The Yomiuri Shimbun (Norihide Miyoshi “ROK EXPRESSES SUPPORT FOR DPRK’S AGRICULTURAL REFORM,” Berlin, 03/10/2000) reported that ROK President Kim Dae-jung gave a speech at Freedom University in Berlin on March 9 called the “Lessons from German Unification and the Urgent Problems on the Korean Peninsula.” Kim proposed a “Berlin Declaration” in which he expressed his support for the DPRK’s agricultural reform. Kim said, “the ROK government is ready to help the DPRK overcome its economic difficulties.” The report said that Kim expressed his support for the DPRK’s agricultural reform because the ROK was aiming to find a way to resume ROK- DPRK intergovernmental talks after the Japanese and the US government had some form of normalization plans with the DPRK already in place.

4. Japanese View of TMD

The Sankei Shimbun (“NATIONAL INSTITUTE OF DEFENSE STUDIES ARGUES FOR TMD AGAINST PRC,” 03/09/2000) reported that the National Institute of Defense Studies, the Japanese Defense Agency’s research institute, published its “East Asia Strategic Overview 2000” on March 8. In the report, the institute argued that although the PRC has been opposed to the theater missile defense initiative, the system is purely defensive and it is hard to believe that the system would destabilize Japan’s relationship with neighboring countries. The report also said, “the PRC is strengthening its ballistic missiles and there still remain suspicions about the PRC’s export of missiles. It is hard for Japan, which has no ballistic missile, to accept opposition to research on TMD from such a country (as the PRC, which has ballistic missiles).” Regarding the DPRK’s missile development, the report said, “although the DPRK temporarily froze its missile launch, there is no sign that the DPRK would restrain from its missile development and deployment. It is hard to believe that the DPRK would abandon its missile card or nuclear card until the Kim Jong-il regime becomes confident about its survival.”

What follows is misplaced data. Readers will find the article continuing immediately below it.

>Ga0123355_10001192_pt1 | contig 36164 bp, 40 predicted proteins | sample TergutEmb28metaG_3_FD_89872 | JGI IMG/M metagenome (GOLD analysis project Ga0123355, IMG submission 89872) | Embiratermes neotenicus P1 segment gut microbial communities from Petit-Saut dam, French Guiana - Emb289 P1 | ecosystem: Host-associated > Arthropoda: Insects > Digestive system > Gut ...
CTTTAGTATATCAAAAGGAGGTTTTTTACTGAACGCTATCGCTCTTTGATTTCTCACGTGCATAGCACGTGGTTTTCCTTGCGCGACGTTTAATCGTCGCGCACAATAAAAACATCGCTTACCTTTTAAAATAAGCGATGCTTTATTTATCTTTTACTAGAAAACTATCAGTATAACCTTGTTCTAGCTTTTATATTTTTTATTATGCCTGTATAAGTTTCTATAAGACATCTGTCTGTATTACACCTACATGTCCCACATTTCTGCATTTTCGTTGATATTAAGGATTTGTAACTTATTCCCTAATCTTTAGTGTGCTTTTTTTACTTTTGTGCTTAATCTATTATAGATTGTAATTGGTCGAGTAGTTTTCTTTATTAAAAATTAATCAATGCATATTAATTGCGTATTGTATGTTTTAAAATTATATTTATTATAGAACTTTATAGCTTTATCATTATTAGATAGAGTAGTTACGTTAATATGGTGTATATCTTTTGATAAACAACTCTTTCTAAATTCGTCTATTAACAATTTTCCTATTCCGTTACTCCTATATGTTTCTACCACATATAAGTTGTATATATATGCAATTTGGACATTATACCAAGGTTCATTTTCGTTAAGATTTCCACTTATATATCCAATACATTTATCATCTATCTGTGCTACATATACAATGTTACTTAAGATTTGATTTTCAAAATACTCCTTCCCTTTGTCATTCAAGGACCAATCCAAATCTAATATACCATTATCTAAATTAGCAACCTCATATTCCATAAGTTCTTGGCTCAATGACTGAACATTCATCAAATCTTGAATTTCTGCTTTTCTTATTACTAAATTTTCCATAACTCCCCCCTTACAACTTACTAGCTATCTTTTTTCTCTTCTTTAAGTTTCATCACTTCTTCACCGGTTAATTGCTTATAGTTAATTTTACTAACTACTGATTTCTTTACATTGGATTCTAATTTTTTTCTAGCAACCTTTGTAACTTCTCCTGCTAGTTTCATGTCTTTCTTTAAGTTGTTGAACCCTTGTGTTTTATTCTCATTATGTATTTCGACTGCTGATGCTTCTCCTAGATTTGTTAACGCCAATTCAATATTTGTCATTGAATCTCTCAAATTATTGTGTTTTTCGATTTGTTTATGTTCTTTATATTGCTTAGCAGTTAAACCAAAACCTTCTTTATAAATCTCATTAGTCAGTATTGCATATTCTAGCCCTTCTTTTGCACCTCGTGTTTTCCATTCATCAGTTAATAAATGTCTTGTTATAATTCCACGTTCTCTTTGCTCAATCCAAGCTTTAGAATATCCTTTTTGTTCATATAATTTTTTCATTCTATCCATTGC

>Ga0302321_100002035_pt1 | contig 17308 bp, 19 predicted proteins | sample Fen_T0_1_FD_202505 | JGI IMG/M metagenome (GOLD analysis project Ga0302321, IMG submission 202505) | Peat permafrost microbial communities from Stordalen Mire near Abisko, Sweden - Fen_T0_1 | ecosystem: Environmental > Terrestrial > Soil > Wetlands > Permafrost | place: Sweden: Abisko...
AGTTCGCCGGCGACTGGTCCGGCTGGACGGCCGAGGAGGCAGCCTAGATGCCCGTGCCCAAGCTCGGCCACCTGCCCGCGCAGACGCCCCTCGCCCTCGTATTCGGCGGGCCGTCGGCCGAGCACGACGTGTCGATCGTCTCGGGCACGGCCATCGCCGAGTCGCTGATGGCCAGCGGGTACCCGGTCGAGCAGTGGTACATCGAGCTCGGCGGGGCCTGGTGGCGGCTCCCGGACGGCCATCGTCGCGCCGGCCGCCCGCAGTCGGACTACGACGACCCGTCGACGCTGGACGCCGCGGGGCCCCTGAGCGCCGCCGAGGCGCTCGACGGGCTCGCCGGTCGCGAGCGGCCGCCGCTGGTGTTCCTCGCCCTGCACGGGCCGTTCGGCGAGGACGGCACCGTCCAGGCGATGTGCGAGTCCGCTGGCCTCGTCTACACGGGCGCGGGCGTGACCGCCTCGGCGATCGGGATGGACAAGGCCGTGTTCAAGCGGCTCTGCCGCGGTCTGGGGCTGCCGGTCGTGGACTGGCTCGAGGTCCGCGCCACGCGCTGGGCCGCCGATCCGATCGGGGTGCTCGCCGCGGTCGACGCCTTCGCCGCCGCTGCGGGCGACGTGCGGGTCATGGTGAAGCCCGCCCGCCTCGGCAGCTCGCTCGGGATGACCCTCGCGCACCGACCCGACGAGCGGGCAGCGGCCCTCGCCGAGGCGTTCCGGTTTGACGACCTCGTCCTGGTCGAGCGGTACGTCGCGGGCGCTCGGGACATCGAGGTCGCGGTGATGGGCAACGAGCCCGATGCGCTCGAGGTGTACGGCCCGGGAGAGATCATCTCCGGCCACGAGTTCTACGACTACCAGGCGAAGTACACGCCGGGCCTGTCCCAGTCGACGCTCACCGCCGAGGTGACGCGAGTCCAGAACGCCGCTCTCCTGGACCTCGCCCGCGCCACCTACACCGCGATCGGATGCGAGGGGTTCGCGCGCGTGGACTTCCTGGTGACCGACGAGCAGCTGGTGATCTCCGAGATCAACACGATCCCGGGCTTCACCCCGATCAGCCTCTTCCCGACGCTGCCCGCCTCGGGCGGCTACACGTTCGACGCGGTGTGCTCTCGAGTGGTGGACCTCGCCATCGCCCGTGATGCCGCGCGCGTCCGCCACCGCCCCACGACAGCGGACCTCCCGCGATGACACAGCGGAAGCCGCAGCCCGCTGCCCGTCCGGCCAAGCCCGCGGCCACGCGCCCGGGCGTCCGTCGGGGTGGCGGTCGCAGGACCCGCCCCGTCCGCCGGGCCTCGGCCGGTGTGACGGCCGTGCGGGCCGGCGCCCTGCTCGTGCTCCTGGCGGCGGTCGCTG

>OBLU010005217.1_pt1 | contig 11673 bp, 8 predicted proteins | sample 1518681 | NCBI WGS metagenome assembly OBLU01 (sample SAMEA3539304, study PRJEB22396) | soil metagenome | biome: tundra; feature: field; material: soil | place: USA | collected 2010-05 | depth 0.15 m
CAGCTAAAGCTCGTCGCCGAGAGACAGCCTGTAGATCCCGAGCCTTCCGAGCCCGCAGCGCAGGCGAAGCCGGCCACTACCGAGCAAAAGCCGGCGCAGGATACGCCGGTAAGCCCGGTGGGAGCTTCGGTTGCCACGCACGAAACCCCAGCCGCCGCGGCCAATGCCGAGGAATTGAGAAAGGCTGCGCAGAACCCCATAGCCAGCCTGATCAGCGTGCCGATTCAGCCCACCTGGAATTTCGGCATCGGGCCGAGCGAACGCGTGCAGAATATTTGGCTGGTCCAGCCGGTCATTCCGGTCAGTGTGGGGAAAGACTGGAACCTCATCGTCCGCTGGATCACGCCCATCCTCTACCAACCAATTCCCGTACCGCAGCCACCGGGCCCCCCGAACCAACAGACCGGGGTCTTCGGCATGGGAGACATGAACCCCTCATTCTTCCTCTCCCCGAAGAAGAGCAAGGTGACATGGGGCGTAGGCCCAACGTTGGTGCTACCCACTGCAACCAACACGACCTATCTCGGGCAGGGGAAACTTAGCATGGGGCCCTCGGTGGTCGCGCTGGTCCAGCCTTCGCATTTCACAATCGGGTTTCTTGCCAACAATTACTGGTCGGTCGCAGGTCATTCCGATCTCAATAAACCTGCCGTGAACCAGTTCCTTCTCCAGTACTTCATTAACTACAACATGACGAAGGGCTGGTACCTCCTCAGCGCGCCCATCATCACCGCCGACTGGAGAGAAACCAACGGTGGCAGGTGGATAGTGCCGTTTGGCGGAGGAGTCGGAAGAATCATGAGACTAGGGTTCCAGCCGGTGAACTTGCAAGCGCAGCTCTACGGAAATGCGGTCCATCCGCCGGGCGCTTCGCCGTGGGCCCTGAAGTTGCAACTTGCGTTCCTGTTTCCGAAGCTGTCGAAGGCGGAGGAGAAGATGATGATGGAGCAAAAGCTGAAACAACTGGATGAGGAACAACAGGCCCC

5. Japanese-US Arms Control Talks

The Daily Yomiuri (“JAPAN, US MEET TO DISCUSS ARMS,” 03/09/2000) reported that according to the Japanese Foreign Ministry, Japan and the US on March 8 set up a joint committee on arms control, disarmament and nonproliferation, which held its first meeting the same day. Norio Hattori, director general for arms control and scientific affairs at the ministry, led the Japanese delegation, and John Holum, senior adviser for Arms Control and International Security at the US State Department, headed the US side. The committee will hold a meeting twice a year to discuss a wide range of issues regarding disarmament. At the first meeting, the two sides agreed on technical cooperation to establish a system to inspect nuclear experiments and on early implementation of the Comprehensive Test Ban Treaty (CTBT). They also agreed to cooperate on strengthening the Nuclear Nonproliferation Treaty at the UN meeting in April when the treaty is to be reviewed.

6. Japanese-US Host-Nation Support